An independent commission charged with reviewing how the Scottish Parliament works should come up with challenging and effective recommendations, the man heading the inquiry said.

John McCormick has been tasked with chairing the independent Commission on Parliamentary Reform set up by Holyrood Presiding Officer Ken Macintosh, which met for the first time on Monday.

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The work is being carried out after questions were raised about how effective Parliament committees are at scrutinising Scottish Government legislation.

It also comes at a time when MSPs are preparing to take on new powers over income tax and welfare, thanks to changes introduced in the 2016 Scotland Act.

Announcing the formation of the Commission, Mr Macintosh said: ''The Parliament's systems are not broken but they are in need of an MoT."

With changes also having been made to Holyrood's powers as a result of the 2012 Scotland Act, Mr McCormick, who will step down as Electoral Commissioner for Scotland at the end of this year, said the time is right to "take stock".

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He told Press Association Scotland: "We're looking at the Parliament as it is today with the powers it has, the powers it has just been awarded in the 2016 Act and the 2012 Act, and assessing what impact that has had on the Parliament, on its engagement with the people and on its legislative programme and the scrutiny of committees.

"All of that is there on the table, there's a lot to discuss and take account of.

"By the time the next elections come around, the Parliament will be 21 years old, I think it's good to stand back and take stock and come up with some challenging and effective recommendations to ensure it is kept in touch with its founding principles and the expectations of people across the country."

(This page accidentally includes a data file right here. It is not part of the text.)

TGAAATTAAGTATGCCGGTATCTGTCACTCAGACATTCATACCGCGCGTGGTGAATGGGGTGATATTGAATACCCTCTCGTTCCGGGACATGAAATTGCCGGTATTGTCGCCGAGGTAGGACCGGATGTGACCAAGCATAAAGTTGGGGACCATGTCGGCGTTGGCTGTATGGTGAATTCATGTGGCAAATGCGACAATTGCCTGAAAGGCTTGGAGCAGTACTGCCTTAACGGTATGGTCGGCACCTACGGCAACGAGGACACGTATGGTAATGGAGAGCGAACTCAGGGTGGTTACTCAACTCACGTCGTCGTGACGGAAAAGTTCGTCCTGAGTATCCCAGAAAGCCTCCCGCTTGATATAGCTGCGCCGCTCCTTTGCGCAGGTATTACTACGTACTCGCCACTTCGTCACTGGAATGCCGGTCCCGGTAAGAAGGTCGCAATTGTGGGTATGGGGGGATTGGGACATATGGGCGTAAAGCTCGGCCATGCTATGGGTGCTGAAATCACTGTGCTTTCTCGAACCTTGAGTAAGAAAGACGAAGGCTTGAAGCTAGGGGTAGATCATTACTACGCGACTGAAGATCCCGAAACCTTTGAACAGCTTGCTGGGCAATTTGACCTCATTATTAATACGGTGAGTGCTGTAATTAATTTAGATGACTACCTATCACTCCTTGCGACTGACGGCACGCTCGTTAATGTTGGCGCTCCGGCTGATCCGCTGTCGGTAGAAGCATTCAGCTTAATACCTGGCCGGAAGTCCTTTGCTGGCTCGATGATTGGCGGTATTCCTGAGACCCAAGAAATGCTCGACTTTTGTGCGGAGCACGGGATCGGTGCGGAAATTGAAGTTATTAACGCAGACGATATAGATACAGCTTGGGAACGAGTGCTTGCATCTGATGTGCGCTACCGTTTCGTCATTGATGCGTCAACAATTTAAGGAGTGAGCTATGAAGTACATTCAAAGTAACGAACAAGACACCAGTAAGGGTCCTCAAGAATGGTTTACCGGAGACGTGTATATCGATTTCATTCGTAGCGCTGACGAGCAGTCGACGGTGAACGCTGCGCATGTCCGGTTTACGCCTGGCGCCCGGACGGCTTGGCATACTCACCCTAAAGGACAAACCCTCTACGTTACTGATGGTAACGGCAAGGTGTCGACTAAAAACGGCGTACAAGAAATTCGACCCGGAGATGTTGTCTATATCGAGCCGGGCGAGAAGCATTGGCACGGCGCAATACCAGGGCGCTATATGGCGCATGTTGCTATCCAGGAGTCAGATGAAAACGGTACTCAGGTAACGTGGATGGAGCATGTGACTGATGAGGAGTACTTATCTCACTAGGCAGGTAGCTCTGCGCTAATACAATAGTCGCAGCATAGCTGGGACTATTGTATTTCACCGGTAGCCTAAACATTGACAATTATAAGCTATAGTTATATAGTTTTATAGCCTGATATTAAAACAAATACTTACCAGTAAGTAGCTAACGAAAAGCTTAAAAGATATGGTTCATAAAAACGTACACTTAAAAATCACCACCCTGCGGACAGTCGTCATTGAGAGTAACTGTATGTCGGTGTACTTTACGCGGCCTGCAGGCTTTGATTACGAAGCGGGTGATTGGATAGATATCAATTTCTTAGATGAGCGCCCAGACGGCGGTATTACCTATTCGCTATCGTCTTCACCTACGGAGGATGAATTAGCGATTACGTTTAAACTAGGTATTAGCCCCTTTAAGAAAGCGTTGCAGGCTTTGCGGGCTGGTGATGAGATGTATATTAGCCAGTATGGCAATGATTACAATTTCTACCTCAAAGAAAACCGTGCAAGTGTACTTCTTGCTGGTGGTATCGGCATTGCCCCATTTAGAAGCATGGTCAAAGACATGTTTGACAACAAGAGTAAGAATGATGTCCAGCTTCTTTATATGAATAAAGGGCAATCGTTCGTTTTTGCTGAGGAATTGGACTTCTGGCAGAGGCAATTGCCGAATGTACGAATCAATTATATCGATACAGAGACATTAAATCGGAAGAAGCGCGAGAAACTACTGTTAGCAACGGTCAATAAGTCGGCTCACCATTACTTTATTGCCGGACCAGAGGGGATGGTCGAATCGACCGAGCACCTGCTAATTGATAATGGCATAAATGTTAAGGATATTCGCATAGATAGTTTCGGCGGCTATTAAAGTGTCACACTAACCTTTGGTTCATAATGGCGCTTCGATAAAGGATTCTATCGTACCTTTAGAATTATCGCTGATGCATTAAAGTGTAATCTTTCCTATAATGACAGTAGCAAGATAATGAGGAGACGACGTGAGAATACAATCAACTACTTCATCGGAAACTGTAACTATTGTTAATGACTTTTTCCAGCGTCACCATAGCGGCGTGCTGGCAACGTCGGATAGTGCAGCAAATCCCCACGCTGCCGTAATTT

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The Commission includes members from each of the five political parties represented at Holyrood, but also has six members who have not come from a political background, including Mr McCormick, the Very Rev Dr Lorna Hood, a former moderator of the General Assembly of the Church of Scotland, and Reform Scotland think-tank director Geoff Mawdsley.

Mr McCormick said: "We've been asked to look at the Parliament against the background of the changes that have taken place in Scotland since 1999, changes in society like social media was in its infancy in 1999, 16 and 17-year-olds didn't have the vote in 1999, and since 1999 the Parliament has also gained a lot of additional powers.

"Our task really is to look at Scotland as it is now, look at the way the Parliament is operating, and to see what recommendations we can make to improve how it's working.

"It's called the Commission on Parliamentary Reform so the implication is that it can do better."

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The Commission has been given a "broad" remit and will be looking at parliamentary procedures, practices, how MSPs scrutinise legislation, how the committee system operates, and how well Holyrood engages with the people of Scotland.

Mr McCormick said: "It is one of the founding principles of the Parliament that it should engage in participative democracy with the people of Scotland, and we want to engage with people across Scotland, talk to people, individuals, organisations and politicians, people who have engaged with the Parliament and learn from them how they feel it is doing.

"I see it as a very broad remit and we'll come up with some very challenging proposals, I hope."

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The Commission is due to make its recommendations by June 2017.